New Delhi: Reacting to
the House of Commons debating alleged human rights violations in
Jammu and Kashmir, India Thursday reminded British MPs that it was
the world's largest democracy in which all 1.2 billion people
exercise their freedom as a fundamental right.
India said it has taken "due note", which means an adverse
reaction in diplomatic parlance, of the debate in the Commons.
It also explained that if there were any aberrations on the issue
of human rights, the nation had "enough, effective" mechanisms
within the democratic framework to address any grievance.
"We take due note of the proposed debate in the UK House of
Commons later today (Thursday), which we believe is an initiative
of back-bencher MPs and does not reflect the position of the UK
Government," external affairs ministry spokesperson Vishnu Prakash
told reporters here while responding to a query.
"It also suffice to say India is a vibrant democracy, largest
democracy in the world, which fully respects the rule of law and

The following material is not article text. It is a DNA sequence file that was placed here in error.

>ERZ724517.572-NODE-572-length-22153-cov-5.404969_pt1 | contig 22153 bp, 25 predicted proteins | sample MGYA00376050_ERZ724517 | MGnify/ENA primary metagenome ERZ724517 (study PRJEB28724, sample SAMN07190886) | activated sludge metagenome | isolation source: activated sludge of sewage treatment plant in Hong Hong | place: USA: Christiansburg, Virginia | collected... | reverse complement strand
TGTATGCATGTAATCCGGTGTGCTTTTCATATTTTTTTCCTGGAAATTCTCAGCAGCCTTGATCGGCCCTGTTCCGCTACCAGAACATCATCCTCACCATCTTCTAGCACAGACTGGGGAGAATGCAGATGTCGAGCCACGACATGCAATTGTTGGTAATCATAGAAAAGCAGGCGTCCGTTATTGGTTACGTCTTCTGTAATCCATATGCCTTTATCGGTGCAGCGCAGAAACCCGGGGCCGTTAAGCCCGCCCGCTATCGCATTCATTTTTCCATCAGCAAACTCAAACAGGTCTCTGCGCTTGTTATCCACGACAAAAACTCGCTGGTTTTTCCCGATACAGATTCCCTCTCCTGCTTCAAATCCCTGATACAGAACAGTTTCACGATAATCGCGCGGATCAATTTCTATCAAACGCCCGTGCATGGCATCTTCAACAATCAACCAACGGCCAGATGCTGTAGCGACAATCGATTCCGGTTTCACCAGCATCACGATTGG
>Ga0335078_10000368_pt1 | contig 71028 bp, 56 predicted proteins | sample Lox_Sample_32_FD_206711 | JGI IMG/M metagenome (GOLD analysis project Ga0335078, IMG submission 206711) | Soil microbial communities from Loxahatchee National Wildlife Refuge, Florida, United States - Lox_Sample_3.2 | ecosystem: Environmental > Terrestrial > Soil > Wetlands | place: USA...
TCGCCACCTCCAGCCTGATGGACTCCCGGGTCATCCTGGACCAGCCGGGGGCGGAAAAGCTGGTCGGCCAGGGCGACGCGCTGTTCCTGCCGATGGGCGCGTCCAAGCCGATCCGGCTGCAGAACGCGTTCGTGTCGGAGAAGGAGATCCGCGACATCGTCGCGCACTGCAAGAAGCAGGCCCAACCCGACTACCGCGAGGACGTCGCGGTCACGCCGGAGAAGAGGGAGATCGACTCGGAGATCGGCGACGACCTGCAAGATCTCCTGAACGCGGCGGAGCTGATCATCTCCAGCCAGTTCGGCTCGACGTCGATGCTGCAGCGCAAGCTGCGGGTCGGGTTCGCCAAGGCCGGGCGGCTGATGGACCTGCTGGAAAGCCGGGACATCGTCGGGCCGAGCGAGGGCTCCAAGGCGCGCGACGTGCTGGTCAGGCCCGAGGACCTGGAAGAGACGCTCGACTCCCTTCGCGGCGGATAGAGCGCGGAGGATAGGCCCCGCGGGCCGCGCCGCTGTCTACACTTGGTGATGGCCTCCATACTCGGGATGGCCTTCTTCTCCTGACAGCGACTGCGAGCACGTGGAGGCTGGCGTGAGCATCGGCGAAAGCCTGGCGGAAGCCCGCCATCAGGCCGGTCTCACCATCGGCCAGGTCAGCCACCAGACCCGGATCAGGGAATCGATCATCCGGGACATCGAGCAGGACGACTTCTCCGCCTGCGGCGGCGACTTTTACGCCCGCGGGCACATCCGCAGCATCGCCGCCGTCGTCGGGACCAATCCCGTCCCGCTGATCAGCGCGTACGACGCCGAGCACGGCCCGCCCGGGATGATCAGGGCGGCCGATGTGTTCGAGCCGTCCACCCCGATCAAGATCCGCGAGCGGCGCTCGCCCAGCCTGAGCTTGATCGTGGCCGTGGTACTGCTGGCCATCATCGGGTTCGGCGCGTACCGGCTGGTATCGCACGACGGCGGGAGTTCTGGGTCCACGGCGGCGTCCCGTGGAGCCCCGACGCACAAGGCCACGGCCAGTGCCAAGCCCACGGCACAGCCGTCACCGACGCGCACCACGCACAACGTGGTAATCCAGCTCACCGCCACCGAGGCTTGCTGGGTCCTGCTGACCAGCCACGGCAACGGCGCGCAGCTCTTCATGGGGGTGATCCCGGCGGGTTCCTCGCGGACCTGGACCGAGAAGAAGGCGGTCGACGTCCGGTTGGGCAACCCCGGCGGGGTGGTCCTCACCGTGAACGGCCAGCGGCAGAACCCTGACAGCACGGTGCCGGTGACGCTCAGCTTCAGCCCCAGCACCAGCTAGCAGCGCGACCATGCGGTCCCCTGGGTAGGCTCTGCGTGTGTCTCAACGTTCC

human rights. Civil liberties and freedoms are enshrined in the
Constitution of India as fundamental rights and are
available....not only available, but exercised by each and every
individual across the length and breadth of the country of 1.2
billion people," he said.
Meanwhile, a government source said India had enough, effective
systems within its democratic framework to address any grievance
"If there is aberration, there are enough mechanisms, effective
mechanisms within our system, our democratic framework to address
any grievance or any aberration."
The Commons has scheduled a general debate on alleged human rights
violations in Jammu and Kashmir, for which Conservative MP Steve
Baker, along with four other MPs, have given notice.
India has already conveyed to Britain that the debate "will not be
Reports suggested that Baker possibly faced pressure from roughly
6,000 constituents from Pakistani Kashmir, to take up Kashmir's
"cause" in the Commons.
Other MPs who helped Baker secure the debate -- Jason McCartney
and Andrew Griffiths, both Conservative and Denis MacShane and Nic
Dakin (both Labour) -- are also from constituencies with
numerically-strong Pakistani Kashmir voters.
Baker's notice for a debate seeks to force the British government
to raise the issue of alleged human rights violations in Kashmir
The MP had also requested a vote on the debate, but this was
rejected by House of Commons Backbench Business Committee.
The British foreign office, however, has remained silent on the
debate as yet.